Feed intake was not affected by supplementing water with KCl. However, body weight gain was improved at 28 and 42 days of age in the birds drinking 0.6 percent KCl supplemented water. Supplementing water with 0.3 percent did not affect body weight gain. The authors explained that heat stress leads to lowering of plasma K+ and that the higher body weights in the 0.6 percent treatment may be due to the increase in plasma K+ concentration in this treatment. Feed:gain ratio was improved in the 0.6 percent at 28 and 42 days of age, but the lower level of KCl supplementation did not impact feed:gain ratio. The authors explained that this was improved possibly due to the higher body weight gain resulting from normalization of blood electrolyte balance.

Supplementing the water with 0.6 percent KCl resulted in significantly lower blood pH compared to the control or the 0.3 percent KCl treatment. The authors stated that the blood pH was at a more favorable pH for physiological function. The authors explained that hyperventilation and associated respiratory alkalosis induced by hyperthermia may have led to the higher blood pH in the control and 0.3 percent KCl. However, previous research has not always reported this trend. The authors offered another explanation, the acidogenic effect of Cl- and maintenance of blood electrolyte balance due to increased K+ in the blood. Another possible explanation was that the birds on the 0.6 percent KCl supplementation were better able to adapt to the long term heat stress conditions.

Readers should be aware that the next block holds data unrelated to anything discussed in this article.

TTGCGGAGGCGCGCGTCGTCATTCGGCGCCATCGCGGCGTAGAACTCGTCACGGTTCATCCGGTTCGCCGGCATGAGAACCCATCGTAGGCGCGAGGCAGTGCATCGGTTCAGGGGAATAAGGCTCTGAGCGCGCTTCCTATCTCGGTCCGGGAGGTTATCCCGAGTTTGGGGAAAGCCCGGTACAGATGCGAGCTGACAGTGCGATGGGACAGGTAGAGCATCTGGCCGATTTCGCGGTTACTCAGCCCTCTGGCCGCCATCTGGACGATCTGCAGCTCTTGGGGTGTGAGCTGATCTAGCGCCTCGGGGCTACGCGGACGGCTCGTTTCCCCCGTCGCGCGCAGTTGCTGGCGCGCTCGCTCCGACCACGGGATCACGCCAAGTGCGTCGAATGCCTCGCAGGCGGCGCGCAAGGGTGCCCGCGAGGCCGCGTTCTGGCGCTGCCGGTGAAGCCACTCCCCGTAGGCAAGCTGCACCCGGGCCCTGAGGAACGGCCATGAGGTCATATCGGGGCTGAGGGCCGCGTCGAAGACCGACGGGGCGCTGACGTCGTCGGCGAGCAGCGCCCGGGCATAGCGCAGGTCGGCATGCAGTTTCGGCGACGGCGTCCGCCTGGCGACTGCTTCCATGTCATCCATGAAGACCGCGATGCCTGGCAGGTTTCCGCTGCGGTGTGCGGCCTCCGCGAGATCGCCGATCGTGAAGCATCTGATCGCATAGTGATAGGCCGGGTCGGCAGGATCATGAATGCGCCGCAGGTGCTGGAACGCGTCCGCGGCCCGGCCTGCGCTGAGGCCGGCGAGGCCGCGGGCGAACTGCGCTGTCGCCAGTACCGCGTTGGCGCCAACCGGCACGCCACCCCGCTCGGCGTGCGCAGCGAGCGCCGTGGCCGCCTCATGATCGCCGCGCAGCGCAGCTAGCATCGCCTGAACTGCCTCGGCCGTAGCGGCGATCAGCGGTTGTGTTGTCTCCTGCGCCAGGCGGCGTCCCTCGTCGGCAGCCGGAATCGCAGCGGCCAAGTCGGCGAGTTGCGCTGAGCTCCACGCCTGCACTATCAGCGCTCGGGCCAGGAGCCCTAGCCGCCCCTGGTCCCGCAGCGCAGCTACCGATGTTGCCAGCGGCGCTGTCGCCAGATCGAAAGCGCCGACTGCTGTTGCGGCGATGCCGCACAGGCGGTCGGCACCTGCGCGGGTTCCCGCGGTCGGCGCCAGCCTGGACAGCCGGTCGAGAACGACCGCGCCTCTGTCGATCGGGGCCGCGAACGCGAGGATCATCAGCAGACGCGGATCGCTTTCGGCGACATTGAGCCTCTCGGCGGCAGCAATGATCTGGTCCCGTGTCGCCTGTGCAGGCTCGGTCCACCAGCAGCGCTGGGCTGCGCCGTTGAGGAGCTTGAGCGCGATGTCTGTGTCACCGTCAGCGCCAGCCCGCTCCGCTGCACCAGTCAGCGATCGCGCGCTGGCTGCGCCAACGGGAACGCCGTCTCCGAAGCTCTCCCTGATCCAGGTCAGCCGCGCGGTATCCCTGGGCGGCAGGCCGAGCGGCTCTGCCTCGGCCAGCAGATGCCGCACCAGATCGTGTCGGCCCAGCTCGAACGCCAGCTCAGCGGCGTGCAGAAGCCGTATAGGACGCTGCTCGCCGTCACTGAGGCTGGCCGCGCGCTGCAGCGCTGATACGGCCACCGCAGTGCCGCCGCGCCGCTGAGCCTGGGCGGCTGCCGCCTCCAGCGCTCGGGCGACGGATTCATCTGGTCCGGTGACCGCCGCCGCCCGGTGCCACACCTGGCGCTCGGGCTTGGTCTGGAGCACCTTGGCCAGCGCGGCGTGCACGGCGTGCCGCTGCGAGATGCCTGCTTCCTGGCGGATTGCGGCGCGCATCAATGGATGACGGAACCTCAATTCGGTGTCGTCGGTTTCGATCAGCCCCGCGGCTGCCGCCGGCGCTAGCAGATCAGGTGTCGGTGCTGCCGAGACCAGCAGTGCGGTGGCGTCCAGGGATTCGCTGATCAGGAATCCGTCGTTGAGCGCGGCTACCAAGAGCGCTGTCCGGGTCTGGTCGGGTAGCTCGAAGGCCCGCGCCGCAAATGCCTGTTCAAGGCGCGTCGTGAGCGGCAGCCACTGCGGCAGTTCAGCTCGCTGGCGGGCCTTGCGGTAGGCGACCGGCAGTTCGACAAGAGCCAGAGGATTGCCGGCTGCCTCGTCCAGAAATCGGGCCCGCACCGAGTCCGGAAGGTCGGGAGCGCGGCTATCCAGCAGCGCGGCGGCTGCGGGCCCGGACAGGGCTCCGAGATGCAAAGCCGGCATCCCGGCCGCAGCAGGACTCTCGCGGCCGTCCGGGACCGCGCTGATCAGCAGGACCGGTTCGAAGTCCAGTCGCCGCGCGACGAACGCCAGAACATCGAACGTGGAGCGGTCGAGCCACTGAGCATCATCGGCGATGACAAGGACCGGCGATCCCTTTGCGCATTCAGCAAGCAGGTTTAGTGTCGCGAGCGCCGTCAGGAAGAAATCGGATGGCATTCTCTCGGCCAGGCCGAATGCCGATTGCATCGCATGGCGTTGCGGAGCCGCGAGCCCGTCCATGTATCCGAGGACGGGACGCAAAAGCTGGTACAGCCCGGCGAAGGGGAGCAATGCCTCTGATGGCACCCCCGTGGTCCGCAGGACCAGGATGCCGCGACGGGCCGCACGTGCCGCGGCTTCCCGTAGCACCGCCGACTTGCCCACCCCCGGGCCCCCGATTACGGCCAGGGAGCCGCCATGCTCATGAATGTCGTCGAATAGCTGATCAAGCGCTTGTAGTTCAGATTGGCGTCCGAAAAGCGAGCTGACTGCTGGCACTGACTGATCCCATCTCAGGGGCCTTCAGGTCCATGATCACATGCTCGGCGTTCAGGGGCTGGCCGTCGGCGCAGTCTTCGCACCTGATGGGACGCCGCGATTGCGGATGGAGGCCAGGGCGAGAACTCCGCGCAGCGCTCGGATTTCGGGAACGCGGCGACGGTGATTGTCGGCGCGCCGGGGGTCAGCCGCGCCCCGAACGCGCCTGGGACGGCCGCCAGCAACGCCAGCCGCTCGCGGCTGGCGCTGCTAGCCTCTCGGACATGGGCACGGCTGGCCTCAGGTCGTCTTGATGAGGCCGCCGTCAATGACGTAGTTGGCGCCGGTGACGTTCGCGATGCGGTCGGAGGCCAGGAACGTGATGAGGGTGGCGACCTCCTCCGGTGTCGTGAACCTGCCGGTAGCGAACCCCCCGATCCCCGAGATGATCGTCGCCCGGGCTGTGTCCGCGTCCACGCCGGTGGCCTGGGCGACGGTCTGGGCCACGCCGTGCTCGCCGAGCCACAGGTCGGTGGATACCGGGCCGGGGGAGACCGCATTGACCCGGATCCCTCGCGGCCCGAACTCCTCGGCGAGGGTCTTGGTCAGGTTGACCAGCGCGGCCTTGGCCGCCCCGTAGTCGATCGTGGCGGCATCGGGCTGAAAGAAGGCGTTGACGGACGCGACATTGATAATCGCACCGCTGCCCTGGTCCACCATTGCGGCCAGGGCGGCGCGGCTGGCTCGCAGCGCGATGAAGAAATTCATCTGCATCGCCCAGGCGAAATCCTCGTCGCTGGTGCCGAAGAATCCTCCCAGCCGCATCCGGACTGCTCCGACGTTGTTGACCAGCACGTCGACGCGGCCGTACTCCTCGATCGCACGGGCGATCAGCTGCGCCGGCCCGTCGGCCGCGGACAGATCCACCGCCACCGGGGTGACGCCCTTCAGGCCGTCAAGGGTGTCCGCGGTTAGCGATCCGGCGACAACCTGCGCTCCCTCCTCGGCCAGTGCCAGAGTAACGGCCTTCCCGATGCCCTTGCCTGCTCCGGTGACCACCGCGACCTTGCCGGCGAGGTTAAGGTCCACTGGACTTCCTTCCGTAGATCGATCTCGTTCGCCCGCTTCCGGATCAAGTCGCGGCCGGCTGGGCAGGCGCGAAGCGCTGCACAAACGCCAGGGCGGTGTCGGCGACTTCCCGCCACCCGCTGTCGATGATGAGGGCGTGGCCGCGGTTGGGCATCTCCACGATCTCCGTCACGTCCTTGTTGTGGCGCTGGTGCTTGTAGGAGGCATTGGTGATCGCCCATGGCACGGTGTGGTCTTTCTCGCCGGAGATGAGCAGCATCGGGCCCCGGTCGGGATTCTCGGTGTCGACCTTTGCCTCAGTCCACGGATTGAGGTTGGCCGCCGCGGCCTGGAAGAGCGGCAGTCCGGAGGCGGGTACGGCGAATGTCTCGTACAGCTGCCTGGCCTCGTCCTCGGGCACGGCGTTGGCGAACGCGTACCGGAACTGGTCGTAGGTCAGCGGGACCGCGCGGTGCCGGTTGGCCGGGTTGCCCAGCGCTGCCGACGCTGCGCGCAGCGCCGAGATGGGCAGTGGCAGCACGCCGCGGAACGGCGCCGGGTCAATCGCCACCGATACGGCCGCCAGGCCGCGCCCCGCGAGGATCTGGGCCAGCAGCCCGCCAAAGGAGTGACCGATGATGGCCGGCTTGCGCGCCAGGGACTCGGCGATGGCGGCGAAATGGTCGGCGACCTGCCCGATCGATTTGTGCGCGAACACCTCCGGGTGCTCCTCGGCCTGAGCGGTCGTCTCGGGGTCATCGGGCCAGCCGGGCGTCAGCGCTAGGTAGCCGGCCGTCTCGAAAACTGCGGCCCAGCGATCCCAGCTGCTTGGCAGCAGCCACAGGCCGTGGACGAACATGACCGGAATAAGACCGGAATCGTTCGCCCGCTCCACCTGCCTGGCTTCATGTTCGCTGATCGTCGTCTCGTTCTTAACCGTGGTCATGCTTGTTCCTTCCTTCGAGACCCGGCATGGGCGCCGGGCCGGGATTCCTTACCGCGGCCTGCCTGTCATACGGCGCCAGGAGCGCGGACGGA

Supplementing water with 0.6 percent KCl also resulted in significantly lower rectal temperatures compared to the control and 0.3 percent KCl treatments which were not different. The authors explained that this was likely due to increased water consumption (not measured in this study) which has been shown to be associated with supplementation of water with electrolytes. This may have also been the reason for higher body weight gain. Supplementing water with KCl did not impact mortality or yield in this study.

The results of this study suggest that supplementing water with KCl can significantly improve performance of heat stressed broilers. However, a minimum of 0.6 percent KCl was required in this study to get the optimum performance under the heat stress conditions of 95-100°F.

Ahmad, T., T. Khalid, T. Mushtaq, M.A. Mirza, A. Nadeem, M.E. Babar, and G. Ahmad. 2008. Effect of potassium chloride supplementation in drinking water on broiler performance under heat stress conditions. Poultry Science 87:1276-1280. http://ps.fass.org/